How British researchers tracked the new Covid-19 variant

LONDON – British public health officials were mystified. Nationwide restrictions drove down the spread of coronavirus across large parts of the country in late November. But in one part of south-east England, infections increased inexplicably.

Epidemiologists set out to investigate, first assuming that there had been some sort of super-spreading incident, or that people were ignoring rules of social distance in the workplace, in illegal house parties, or elsewhere. They found nothing. Stumped, they approached a team of researchers monitoring mutations in the virus’ genome.

On December 8, the group, known as the Covid-19 Genomics UK Consortium, found a new variant of the virus with 23 mutations in a sample taken from a patient in Kent near the center of the outbreak in late September. They found the same variant in someone who was tested in London a day later.

Some of the new mutations had the potential to increase the transmissibility of the virus.

“The compilation of genome data and details of an outbreak in Kent led to the key link,” said Sharon Peacock, a microbiologist at the University of Cambridge who heads the genome research team. She said in an e-mail that it was the researchers’ “pear moment”.

Out of control

The UK increased the restrictions after announcing a new variant of coronavirus that appears to be more transmissible.

Two-week percentage change in new daily confirmed Covid-19 cases

Note: Luxembourg change calculated using data for 10 December; Spain from 9 December.

Source: Johns Hopkins CSSE

New information continued to flow in, and the British government first raised concerns about the variant publicly on December 14, when Health Secretary Matt Hancock told British lawmakers it had been responsible for 1,000 cases in London and south-east England and spread.

“The initial analysis suggests that this variant is growing faster than the existing variants,” Hancock said.

Meanwhile, researchers dug deeper into the nature of the mutations of the new variants.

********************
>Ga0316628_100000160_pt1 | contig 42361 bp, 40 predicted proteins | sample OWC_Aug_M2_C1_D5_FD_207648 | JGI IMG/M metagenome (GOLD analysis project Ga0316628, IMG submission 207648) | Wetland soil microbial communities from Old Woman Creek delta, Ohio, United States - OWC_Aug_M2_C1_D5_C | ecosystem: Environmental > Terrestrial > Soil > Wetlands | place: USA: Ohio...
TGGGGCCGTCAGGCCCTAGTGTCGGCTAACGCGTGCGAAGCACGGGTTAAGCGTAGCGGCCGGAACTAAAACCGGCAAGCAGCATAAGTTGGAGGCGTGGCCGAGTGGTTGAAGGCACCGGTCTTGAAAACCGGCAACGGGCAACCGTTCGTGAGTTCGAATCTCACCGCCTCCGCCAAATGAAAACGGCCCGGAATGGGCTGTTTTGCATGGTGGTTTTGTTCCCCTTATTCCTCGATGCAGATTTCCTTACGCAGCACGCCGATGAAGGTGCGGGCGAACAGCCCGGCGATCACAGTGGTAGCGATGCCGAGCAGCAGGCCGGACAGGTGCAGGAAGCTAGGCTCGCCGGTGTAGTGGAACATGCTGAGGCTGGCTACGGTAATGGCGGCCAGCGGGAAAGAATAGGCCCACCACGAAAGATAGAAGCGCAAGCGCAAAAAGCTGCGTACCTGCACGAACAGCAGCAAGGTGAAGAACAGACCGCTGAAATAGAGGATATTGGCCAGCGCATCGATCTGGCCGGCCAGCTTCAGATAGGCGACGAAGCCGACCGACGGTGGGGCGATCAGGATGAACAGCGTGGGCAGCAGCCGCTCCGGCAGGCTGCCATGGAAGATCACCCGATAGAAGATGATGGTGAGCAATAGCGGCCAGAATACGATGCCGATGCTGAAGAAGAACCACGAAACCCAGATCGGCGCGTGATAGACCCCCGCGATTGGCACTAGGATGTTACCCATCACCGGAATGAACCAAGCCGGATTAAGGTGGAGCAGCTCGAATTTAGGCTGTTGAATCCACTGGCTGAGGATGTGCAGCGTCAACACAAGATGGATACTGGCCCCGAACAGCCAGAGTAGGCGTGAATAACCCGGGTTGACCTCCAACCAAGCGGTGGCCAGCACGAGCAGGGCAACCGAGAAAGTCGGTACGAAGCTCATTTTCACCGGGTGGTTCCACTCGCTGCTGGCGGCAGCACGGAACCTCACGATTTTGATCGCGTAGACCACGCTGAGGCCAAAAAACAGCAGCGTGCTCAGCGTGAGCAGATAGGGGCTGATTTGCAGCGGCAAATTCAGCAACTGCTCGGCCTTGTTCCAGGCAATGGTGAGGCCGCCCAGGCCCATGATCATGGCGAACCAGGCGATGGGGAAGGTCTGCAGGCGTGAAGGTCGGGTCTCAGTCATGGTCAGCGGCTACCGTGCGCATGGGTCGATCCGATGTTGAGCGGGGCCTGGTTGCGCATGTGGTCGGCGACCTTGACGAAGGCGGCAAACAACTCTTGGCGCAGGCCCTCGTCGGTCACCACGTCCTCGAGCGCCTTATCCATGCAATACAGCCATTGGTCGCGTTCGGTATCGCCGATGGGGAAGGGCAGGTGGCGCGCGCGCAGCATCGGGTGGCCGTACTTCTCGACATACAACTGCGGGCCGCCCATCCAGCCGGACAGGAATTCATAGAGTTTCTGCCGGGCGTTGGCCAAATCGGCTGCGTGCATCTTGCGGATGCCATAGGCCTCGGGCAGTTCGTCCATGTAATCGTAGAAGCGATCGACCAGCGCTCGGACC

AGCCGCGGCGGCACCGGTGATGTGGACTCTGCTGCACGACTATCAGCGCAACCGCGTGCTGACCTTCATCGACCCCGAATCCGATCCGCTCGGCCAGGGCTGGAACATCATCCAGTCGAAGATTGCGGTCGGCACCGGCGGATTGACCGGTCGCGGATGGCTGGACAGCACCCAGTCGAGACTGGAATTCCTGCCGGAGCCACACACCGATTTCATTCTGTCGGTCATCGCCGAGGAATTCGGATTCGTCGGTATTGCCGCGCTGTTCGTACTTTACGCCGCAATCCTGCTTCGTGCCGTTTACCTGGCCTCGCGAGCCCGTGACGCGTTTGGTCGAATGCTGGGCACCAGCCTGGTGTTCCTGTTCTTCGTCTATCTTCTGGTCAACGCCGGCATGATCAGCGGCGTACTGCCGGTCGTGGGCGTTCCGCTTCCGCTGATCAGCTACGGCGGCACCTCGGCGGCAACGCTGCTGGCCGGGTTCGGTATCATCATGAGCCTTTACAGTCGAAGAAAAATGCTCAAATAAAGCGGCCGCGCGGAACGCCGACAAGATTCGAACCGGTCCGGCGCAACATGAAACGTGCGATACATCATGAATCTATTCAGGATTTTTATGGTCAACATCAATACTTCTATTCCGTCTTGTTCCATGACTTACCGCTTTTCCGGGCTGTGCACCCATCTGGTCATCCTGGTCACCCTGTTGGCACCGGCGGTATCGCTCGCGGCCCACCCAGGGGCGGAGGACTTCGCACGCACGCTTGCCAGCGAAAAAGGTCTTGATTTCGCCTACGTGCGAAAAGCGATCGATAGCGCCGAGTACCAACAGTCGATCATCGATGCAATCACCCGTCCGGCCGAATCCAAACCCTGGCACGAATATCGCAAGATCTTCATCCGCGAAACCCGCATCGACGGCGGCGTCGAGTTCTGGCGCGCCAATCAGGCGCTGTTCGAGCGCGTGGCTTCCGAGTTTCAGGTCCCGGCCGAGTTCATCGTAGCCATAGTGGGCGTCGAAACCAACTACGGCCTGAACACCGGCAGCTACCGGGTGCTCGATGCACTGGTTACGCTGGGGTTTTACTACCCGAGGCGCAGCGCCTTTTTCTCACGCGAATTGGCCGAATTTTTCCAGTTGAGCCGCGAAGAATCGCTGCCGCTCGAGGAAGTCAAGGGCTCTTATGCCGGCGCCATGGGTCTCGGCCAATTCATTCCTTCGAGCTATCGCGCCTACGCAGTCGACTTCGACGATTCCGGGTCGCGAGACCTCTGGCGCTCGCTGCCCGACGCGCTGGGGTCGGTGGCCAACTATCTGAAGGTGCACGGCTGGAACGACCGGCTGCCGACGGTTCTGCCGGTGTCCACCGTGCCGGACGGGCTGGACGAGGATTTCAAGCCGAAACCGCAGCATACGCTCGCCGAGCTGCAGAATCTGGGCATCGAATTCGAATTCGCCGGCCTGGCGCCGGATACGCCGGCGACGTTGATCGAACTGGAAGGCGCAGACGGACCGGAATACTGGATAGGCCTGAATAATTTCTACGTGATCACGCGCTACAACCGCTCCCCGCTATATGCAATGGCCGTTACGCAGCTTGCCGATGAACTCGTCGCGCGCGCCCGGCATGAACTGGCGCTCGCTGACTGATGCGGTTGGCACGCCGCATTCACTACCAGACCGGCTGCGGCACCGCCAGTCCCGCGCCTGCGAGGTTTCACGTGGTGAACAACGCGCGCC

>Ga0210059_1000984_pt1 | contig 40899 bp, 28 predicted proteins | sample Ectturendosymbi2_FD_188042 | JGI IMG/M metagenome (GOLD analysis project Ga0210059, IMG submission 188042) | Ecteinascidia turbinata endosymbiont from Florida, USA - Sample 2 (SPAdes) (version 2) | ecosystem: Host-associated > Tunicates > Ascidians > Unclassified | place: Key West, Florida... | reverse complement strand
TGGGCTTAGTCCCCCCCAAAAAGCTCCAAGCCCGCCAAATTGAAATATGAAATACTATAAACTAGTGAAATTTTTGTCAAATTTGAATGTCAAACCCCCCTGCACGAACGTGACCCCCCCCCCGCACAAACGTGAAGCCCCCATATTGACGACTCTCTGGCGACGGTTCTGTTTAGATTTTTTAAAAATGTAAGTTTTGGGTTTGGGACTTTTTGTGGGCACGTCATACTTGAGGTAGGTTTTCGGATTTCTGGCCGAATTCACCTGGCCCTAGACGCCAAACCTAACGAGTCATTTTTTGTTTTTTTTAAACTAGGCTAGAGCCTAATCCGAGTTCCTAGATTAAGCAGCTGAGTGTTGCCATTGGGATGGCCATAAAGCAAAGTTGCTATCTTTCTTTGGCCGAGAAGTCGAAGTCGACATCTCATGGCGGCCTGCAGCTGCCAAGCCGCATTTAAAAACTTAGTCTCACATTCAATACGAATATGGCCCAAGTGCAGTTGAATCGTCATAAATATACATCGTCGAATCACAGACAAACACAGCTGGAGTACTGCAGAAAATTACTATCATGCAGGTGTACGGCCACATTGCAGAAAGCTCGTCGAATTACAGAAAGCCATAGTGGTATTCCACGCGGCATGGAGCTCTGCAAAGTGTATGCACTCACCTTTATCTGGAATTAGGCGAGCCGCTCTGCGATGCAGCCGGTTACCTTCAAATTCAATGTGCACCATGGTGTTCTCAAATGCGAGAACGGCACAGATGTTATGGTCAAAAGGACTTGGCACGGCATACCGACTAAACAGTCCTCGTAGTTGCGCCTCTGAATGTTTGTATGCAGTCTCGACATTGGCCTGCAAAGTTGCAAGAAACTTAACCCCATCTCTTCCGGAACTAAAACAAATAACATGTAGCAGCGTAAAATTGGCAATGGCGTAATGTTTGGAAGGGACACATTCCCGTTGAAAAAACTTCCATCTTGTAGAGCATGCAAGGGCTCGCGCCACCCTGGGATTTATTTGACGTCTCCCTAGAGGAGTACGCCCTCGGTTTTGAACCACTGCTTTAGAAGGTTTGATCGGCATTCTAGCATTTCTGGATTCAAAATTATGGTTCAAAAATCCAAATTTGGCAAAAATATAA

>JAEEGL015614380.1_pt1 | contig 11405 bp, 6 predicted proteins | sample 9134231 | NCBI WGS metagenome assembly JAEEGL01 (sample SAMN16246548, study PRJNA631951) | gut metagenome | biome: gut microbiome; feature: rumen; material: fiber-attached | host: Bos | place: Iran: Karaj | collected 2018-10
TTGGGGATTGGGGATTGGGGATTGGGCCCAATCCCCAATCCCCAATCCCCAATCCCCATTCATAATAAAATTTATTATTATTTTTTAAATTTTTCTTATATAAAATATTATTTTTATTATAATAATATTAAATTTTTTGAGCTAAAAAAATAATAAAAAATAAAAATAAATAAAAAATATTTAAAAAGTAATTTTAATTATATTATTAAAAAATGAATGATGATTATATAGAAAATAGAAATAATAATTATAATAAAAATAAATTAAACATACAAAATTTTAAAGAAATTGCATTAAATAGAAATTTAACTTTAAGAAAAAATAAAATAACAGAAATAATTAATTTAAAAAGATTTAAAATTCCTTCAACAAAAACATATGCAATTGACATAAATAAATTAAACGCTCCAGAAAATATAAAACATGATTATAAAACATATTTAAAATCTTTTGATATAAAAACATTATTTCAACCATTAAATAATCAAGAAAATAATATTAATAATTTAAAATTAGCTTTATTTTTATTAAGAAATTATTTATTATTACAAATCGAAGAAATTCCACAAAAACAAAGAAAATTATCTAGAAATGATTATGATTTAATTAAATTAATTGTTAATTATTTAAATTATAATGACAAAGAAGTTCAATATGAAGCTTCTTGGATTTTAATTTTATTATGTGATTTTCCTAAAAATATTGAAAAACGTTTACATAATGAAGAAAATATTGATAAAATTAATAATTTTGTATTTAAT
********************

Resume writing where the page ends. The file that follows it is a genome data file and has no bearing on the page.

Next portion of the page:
Viruses mutate all the time – though coronavirus is slower than some other common viruses like the flu. What happened in the new variant was that a larger than normal number of mutations affected the code of the amino acids that produce the proteins that produce the virus.

A mutation alters the virus’ spike protein in a way that has been known to make it easier for the virus to attach to cell walls and enter the body. Together with two other mutations, the change has the potential to give the variant a possible advantage over previous versions of human infection.

It was a variant that had not been seen before – and the number and nature of its mutations were, say researchers, unprecedented.

“It’s a bit out on a branch, it’s actually really striking that it’s so different from everything else around it in the UK,” said Drs. Peacock.

At the time of the discovery of the new variant, it accounted for 62% of all cases registered in London. And infections continue to rise rapidly.

The latest data shows that the seven-day average of cases in the week to Wednesday across the UK increased 61% compared to the previous week, although the number of cases is declining in most of the rest of Europe. Admissions and deaths – lagging indicators of virus spread – increased by 16% and 20%, respectively.